It would give the readers of  THE CHRISTIAN a bird's eye view of the spiritual state of our town if I could in a few sentences vividly bring before them a meeting of a private kind which I attended last night. The meeting was held in our Mission Room and consisted of about fifty Christian workers met for conference and prayer. "In our works above 56 now appear on the Lord's side. We have a meeting every day at dinner hour and we are receiving additions to our numbers continually." I was profoundly struck with the graphic power of a "sermon" which the foreman preached with saving efficacy, during the meal hour. It had all the merit of being short. When men are speaking and while they watch for the steam whistle which is to call them to their hard toil, their words must be packed, few and well chosen.

One of the little company of listeners was very anxious, it appears, but equally unbelieving. He believed all the truths of the gospel story, but had no appropriating faith and consequently no peace. "What is your name?" said the preacher in his very personal and pointed address. "John Roberts" replied the hearer. "A cry was heard from the Throne of the Eternal," continued the foreman, "saying, 'I have compassion on John Roberts; who will go down to earth and save him?' To the call there was no reply from all the angels in heaven. At length a voice was heard, saying, 'Father, I will go and save John Roberts!"' The Eternal Son came down, and served and suffered for John Roberts, and died in the room and stead of such guilty sinners, and rising again, ascended to heaven, and appearing in the presence of God, said, 'Father, I have suffered, the Just for the unjust, that I might bring John Roberts to God. Are you satisfied, Father, by what I have done in the room and stead of John Roberts?' 'My beloved Son, I am well pleased; it is enough." John Roberts, thus addressed, gazed with fixed eyes upon the speaker, and at last his stony look of despair, turning into the brightness of faith, he cried, "I see it: Jesus Christ died in my room and stead; I accept Him as mine."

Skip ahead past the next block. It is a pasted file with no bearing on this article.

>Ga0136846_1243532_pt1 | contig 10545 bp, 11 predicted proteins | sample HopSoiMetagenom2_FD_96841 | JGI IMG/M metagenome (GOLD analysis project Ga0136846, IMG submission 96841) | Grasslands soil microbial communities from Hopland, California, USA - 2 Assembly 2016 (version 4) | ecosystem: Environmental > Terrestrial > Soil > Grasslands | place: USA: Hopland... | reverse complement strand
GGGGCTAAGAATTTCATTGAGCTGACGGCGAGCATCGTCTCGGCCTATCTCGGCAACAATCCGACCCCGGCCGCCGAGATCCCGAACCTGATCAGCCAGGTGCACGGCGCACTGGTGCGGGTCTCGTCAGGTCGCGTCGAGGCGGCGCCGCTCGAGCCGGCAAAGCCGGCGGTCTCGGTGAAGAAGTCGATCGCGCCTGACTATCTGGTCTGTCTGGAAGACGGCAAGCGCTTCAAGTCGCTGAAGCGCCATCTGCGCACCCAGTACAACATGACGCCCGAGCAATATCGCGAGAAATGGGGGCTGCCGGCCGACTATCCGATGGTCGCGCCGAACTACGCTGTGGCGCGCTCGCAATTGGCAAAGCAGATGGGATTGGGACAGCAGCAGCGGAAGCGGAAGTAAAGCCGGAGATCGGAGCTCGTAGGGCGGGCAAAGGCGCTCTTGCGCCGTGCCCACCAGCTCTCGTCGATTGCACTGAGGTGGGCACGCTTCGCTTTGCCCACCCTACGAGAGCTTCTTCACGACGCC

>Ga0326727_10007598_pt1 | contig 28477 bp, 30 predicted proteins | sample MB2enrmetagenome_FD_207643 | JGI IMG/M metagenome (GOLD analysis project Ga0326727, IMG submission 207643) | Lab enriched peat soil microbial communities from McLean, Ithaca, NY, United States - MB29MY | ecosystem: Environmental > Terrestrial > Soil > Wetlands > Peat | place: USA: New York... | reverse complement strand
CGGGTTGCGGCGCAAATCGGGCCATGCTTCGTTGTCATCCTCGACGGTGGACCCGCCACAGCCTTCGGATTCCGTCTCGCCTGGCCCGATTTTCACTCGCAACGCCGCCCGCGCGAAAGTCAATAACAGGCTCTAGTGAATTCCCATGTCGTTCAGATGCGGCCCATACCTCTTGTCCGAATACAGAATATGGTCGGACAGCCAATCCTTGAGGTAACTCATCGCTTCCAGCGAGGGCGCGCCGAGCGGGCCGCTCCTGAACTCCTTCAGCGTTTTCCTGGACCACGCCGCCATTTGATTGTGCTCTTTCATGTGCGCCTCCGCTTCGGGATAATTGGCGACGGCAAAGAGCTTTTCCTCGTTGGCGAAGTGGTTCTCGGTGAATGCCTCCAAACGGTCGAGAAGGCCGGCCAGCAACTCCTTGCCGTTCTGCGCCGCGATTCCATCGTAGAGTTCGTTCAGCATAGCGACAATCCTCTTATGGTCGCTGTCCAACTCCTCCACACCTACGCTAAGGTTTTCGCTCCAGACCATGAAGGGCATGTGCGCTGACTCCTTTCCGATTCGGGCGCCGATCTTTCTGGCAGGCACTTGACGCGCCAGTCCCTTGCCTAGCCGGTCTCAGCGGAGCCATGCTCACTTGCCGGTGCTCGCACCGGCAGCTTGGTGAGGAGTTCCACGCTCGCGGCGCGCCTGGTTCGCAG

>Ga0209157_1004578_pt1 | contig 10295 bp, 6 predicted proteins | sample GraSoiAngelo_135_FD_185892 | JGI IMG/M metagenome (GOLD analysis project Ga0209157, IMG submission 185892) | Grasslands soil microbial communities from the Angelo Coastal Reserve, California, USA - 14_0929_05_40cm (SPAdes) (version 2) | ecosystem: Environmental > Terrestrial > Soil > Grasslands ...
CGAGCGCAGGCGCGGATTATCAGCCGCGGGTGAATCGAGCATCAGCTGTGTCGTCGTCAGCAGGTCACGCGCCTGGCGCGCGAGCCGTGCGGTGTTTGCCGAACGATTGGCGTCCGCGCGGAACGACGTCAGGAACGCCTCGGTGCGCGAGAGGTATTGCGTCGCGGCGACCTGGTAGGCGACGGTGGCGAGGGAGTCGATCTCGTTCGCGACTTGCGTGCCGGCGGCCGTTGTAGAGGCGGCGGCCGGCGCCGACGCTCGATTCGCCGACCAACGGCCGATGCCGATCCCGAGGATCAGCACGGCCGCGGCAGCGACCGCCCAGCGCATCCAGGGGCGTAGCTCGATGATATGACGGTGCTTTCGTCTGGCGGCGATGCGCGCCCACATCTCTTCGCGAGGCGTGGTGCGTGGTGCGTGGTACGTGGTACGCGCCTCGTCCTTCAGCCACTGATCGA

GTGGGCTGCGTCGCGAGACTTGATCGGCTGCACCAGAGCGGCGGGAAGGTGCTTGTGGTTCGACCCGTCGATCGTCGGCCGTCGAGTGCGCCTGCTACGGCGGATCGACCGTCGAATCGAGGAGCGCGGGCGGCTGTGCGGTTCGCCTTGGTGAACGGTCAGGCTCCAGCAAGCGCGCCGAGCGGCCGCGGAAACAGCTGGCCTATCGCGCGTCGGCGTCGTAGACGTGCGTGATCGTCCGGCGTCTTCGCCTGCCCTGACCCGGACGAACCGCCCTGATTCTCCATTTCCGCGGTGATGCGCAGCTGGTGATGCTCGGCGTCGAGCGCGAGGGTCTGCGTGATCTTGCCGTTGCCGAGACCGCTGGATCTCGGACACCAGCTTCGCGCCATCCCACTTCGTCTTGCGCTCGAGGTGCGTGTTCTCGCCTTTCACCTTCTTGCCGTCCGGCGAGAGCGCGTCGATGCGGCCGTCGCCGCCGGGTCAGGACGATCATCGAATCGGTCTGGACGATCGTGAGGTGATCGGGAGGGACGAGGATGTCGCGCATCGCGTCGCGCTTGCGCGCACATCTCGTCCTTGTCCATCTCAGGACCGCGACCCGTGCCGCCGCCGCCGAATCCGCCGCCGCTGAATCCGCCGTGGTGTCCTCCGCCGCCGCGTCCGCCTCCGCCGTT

Another of our little company of workers said, "In our workshed, at the breakfast hour, we usually spent the time in playing cards. Lately, some of us brought to God said, "Come, we will sing one of the Songs of Zion!' Our card-playing fellow-workers looked at first amazed; at length hid the cards, and listened to our songs." Another recently brought to Jesus, said, "In my workrooms, I do not think there were any true Christians, until these late weeks. Now there are more than thirty. It is delightful to hear their songs of praise. Their number is increasing. I am aiding it in every way in my power. I am placing on the walls of all my workrooms large Scripture texts, to catch the eyes of all engaged." Similar testimony was borne by others as to the spirit of earnestness and life everywhere abounding. Yet, with all this, it must be remembered that in our large towns there are thousands still unreached.

The progress of the work, under God, depends upon the state of mind manifested by the Lord's people. While they continue hungry, importunate, hopeful, above all in sympathy with Jesus, desiring to see of the travail of his soul, the work will continue to make progress. Most earnestly asking the prayers of all who read this brief account, that God may still much more abundantly pour floods upon the dry ground until Ireland become a fruitful field, I am, etc.,

H. M. WILLIAMSON.

"The Christian," November 5th, 1874.